16. Officer Elkins and Ms. Cordero entered the house. Officer Elkins maintained close proximity to Ms. Cordero at all times.[17] They went into the kitchen, where Ms. Cordero picked up a trash bag, which she filled with items for her baby from the kitchen and the nursery.[18]

17. Ms. Cordero proceeded to the bedroom she shared with Mr. Gonzalez, with Officer Elkins very close behind her.[19]

18. The bedroom contained a bed, a chest of drawers, and a nightstand. The nightstand was located to the right of the bed as viewed from the foot of the bed.[20]

19. After retrieving her own clothing from the chest of drawers, Ms. Cordero, with Officer Elkins directly behind her, went over to the nightstand and opened a drawer.[21]

20. Having accompanied Ms. Cordero across the room to the nightstand, Officer Elkins observed the contents of the open drawer, namely, a ledger and two handguns, one with an extended magazine.[22]

21. Officer Elkins then ceased her retrieval of any more personal items and escorted her from the house.[23] Ms. Cordero told Officer Elkins that the guns belonged to her boyfriend, who is Mr. Gonzalez.[24]

22. As Ms. Cordero testified, the nightstand was on Mr. Gonzalez’s side of the bed.[25]Ms. Cordero never used the nightstand, [26] and Mr. Gonzalez was the only other person who had access to the nightstand.[27]

23. Later that morning, Ms. Cordero went to the police station to be interviewed regarding the morning’s events. She was permitted to travel in her own car and was not in police custody.[28]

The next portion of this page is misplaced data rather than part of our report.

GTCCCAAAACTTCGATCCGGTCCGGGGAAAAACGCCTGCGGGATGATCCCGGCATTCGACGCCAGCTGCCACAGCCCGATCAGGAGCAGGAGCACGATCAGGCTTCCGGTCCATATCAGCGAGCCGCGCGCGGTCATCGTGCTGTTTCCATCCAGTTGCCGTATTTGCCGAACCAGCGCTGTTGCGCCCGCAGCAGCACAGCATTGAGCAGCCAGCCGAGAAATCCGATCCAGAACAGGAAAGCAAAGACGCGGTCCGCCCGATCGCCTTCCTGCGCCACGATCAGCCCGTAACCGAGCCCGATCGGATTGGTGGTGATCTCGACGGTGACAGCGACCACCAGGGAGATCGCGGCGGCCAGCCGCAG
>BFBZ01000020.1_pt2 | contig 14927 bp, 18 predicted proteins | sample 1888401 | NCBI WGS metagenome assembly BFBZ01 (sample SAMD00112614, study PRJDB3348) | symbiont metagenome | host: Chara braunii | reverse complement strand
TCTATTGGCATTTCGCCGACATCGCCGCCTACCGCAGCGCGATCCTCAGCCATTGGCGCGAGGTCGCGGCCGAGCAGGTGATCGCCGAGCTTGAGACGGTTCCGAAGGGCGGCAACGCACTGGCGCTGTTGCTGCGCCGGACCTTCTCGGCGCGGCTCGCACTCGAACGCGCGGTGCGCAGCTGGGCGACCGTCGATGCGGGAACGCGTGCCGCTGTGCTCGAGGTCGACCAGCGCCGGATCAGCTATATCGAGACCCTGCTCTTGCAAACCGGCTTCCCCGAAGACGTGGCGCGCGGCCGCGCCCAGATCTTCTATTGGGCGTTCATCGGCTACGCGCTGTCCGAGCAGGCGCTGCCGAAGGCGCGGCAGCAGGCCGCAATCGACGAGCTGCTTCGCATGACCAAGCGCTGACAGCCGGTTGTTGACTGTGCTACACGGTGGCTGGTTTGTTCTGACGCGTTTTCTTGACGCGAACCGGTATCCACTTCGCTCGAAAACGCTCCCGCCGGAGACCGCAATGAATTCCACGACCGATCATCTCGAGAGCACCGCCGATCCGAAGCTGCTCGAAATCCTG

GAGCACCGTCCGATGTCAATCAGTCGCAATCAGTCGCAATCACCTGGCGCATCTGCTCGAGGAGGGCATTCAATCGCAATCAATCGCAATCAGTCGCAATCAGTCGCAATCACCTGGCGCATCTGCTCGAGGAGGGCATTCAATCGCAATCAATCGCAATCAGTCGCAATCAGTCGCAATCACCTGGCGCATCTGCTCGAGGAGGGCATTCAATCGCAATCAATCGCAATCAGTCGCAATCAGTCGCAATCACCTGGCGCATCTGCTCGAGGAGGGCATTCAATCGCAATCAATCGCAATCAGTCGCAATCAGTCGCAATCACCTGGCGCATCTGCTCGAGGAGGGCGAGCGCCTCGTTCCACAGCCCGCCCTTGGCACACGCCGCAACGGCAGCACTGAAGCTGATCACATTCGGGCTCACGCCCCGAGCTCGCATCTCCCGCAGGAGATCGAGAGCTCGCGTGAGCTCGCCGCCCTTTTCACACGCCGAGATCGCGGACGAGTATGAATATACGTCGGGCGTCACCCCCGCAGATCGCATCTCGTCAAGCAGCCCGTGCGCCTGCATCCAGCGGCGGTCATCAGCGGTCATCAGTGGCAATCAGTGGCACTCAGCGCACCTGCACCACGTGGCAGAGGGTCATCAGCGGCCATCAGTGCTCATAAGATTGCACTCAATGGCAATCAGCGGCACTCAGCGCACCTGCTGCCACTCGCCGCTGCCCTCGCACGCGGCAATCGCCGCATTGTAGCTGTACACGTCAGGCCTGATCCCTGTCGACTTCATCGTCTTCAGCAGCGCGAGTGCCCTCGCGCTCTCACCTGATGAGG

24. On the same day, Detective Robert Zielinski prepared a warrant to search 5126 Walker Street for firearms, in part on the basis of information from Officer Elkins about his observations when he was inside the house with Ms. Cordero.[29]

25. When executing the search warrant, Detective Zielinski found and seized a .40 caliber handgun and a Glock with an extended magazine. These guns were found in the nightstand.[30]

II. Discussion

Mr. Gonzalez has moved to suppress the two guns. He contends that it was Officer Elkins who opened the nightstand drawer, not Ms. Cordero, and that opening the drawer constituted an unlawful search. Since Officer Elkins discovered the guns by violating the Fourth Amendment, Gonzalez argues, their later seizure (pursuant to a search warrant) was “fruit of the poisonous tree, ” and the guns should be suppressed.

According to Officer Elkins, Ms. Cordero opened the nightstand drawer. Because two armed gunmen had invaded Ms. Cordero’s home, Officer Elkins followed closely behind Ms. Cordero to ensure that she did not contaminate the crime scene. When Ms. Cordero opened the drawer, Officer Elkins saw, in plain view, two firearms that he suspected were evidence of a crime. Later, police secured and executed a search warrant and seized the firearms.

A. Applicable Law

If a police officer lawfully gains entry to a home and perceives contraband in plain view, its subsequent seizure pursuant to a lawfully obtained warrant does not violate the Fourth Amendment.[31] It does not matter if the police officer deliberately looked for contraband in plain view: as long as the officer is lawfully in a place where contraband is in plain view, the perception of the contraband is legal.[32]